If you scratch the surface of any couple out there, you’ll find a gold mine of inside jokes and idiosyncrasies that, when it really comes down to it, go a long way to explaining a couple’s overall dynamic. It can be simple as a morning routine, nicknames or love notes, and it can go off the deep end too, for instance every time I try to get my wife to pick up after herself, she raises her fist in the air and yells out something about woman’s suffrage and marches off to… probably work or something, that doesn’t matter.
But ever since my wife and I read Jon Ronson’s book called The Psychopath Test: A Journey through the Madness Industry (2011) we’ve started a new little game called “you are totally a psychopath”.
The book got its title from the Psychopathy Checklist Revised (PCL-R). Written by the Canadian academic Robert Hare, the test is the gold standard worldwide for determining if a person is, in fact, a psychopath. In a nutshell, the first half of the test determines the inner psychopath, while the second half determines their functionality in society.
Here’s a great example of the sort of questions the checklist deals with, give it a try and see what you think!
A woman, while at the funeral of her own mother, met a man who she did not know. She thought he was ‘amazing’. She believed him to be her dream partner so much, that she fell in love with him right there, but never asked for his number and could not find him.
A few days later she killed her sister.
Question: What was her motive for killing her sister?
This is one of those questions you really don’t want to get right. According to the checklist, if you answered “She wanted to meet the man again” you’re either very clever or very crazy.
The book says psychopaths live among us, and it’s usually a fine line between a nutcase who drives a beamer and a nutcase that sits in an asylum, it’s all about how they fit into the world around them. So for instance, a crazy person who had no way to empathize with the suffering of others might make a great CEO who had to cut jobs and pensions ruthlessly to make profits, or on the other hand a person who’s uncaring about anybody around them might become great athletes, musicians or scholars simply because they don’t really get distracted by the world and people around them. It’s pretty easy to find successful roles for people who don’t care about anyone but themselves.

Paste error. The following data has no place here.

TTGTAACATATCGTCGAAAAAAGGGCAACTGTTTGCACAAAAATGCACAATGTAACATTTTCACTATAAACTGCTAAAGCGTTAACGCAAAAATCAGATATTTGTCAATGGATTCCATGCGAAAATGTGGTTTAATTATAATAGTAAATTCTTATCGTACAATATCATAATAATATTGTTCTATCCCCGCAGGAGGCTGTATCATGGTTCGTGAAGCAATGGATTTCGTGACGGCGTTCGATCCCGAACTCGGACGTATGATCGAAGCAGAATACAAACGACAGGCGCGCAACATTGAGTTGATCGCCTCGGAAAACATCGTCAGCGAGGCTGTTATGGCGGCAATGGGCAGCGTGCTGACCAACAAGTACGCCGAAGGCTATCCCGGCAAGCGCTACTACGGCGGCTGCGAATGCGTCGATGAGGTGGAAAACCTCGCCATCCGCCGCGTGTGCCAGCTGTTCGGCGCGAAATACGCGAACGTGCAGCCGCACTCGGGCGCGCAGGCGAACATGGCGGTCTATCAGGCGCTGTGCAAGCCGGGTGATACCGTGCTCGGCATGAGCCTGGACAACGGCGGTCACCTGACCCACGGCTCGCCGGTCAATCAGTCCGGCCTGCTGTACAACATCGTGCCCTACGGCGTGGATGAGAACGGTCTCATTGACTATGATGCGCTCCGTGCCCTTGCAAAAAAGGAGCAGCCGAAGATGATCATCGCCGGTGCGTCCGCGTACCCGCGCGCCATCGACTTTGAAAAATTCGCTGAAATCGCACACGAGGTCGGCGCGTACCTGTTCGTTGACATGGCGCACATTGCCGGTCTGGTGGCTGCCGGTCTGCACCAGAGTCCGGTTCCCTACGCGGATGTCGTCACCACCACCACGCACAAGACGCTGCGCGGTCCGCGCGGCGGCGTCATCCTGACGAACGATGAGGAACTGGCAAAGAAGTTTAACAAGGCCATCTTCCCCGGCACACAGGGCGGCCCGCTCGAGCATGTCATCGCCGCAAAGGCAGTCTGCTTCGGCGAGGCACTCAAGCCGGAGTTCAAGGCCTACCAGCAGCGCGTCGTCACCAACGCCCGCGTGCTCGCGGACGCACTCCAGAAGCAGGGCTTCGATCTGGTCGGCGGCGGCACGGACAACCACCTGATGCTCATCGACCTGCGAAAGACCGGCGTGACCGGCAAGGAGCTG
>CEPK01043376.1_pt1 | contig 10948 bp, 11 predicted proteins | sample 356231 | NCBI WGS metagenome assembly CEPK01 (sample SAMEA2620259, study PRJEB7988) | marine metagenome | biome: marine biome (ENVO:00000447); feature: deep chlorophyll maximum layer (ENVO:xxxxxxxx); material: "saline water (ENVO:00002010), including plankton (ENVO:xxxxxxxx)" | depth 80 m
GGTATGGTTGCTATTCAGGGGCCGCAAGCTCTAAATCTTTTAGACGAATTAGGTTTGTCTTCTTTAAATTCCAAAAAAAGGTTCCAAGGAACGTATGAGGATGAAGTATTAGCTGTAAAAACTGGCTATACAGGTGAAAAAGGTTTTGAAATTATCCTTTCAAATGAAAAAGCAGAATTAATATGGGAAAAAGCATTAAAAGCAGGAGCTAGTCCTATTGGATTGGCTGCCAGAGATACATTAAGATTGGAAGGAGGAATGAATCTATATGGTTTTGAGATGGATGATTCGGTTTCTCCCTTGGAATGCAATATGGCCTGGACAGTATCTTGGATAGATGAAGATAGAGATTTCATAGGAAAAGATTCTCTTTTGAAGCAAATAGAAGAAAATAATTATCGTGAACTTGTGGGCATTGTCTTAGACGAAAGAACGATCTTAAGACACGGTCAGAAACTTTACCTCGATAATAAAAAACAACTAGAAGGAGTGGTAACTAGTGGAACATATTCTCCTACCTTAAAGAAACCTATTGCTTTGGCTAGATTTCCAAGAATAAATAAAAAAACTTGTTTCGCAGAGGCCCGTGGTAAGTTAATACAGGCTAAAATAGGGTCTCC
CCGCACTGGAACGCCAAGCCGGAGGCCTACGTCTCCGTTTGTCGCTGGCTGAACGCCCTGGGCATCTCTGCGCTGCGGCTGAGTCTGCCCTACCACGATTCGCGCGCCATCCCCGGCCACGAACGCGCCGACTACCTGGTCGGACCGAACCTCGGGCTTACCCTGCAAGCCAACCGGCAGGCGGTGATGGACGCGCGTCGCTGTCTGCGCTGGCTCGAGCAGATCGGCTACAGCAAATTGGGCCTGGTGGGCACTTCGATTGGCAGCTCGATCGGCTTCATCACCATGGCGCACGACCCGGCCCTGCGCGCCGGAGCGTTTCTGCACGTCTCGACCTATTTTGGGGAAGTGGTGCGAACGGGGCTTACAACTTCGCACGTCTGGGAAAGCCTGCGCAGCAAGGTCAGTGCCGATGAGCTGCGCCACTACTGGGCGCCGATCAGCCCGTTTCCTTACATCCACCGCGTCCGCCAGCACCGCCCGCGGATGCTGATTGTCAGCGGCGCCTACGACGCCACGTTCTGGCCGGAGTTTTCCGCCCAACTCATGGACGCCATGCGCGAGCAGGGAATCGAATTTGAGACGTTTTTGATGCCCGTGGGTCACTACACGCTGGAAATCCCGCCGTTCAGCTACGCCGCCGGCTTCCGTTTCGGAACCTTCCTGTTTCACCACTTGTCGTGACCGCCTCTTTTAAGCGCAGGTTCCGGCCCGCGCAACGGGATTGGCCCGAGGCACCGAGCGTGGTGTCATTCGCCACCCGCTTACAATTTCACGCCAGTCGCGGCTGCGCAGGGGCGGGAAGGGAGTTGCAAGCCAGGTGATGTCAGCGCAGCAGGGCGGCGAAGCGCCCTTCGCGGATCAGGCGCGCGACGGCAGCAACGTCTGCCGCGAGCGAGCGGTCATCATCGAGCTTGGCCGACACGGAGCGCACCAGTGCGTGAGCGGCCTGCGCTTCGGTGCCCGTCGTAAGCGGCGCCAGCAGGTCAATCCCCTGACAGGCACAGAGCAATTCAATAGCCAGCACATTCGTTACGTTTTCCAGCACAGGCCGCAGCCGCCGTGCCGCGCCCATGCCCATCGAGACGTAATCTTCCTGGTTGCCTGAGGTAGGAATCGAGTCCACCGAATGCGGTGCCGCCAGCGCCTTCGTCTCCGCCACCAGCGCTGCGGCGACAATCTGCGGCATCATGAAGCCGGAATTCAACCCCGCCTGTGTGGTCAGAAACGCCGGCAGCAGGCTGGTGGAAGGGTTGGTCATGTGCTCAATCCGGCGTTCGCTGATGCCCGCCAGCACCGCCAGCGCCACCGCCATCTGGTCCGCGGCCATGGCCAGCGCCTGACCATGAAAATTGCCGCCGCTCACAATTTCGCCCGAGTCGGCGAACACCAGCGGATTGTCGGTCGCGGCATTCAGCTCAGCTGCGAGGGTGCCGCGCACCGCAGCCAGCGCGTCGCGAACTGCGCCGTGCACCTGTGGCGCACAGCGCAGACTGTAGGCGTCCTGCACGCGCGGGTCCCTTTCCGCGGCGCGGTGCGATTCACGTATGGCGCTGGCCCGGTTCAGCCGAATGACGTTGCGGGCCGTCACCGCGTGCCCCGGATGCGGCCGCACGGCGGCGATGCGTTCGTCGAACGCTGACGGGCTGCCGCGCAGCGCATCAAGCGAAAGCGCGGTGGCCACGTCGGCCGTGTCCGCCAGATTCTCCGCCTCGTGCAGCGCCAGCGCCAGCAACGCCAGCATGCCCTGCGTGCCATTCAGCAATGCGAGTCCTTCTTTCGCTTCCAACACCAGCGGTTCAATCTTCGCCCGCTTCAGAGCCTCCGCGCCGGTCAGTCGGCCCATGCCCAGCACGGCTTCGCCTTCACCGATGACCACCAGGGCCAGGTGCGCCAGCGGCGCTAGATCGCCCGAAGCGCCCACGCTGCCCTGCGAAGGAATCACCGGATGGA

But just because you don’t throw your change into a panhandler’s jar doesn’t necessarily mean you’re an amoral monster. The biggest problem Ronson’s book points out is that the test is scary broad and you could fit a whole bunch of normal, non-crazy behaviours that sort of bug you under this checklist, and therein lies our little game. So, for instance, say if a guy got particular, giggling joy from watching poorly written character’s lives torn apart in an episode of NBC’s “Smash”, a wife would be well in her offended right to check “lack of empathy towards the suffering of others” off her checklist. Likewise, if a wife were to throw a small tantrum each and every time she found the dishwasher left open, her husband might be inclined to make some notes concerning their spouses “erratic and OCD behavior.”
It goes on and on. It sounds a little weird maybe from the outside, but it’s a playful way we’ve come up with to list off our grievances with a kind of immunity, it’s how I tell my wife to stop talking during the hockey game, or for her to nag me about leaving clothes around that ends in a tickle fight instead of an argument. It’s genius really, and hey, say one of us really does start swimming in the deep end, I’m sure the doctors will be more than happy to take a look at the notes I’ve compiled over the years.
It’s important for any couple to keep things fun and interesting, that’s what we’re all about at Tokii, embracing the little things that make you and your partner different, irreverent and awesome. Now, if you’ll excuse me, I have to go and find that little notebook of hers, I know it’s here somewhere.
Jeremy Beal is the Author of the novel “Johnny Kicker” and a freelance writer for Tokii.com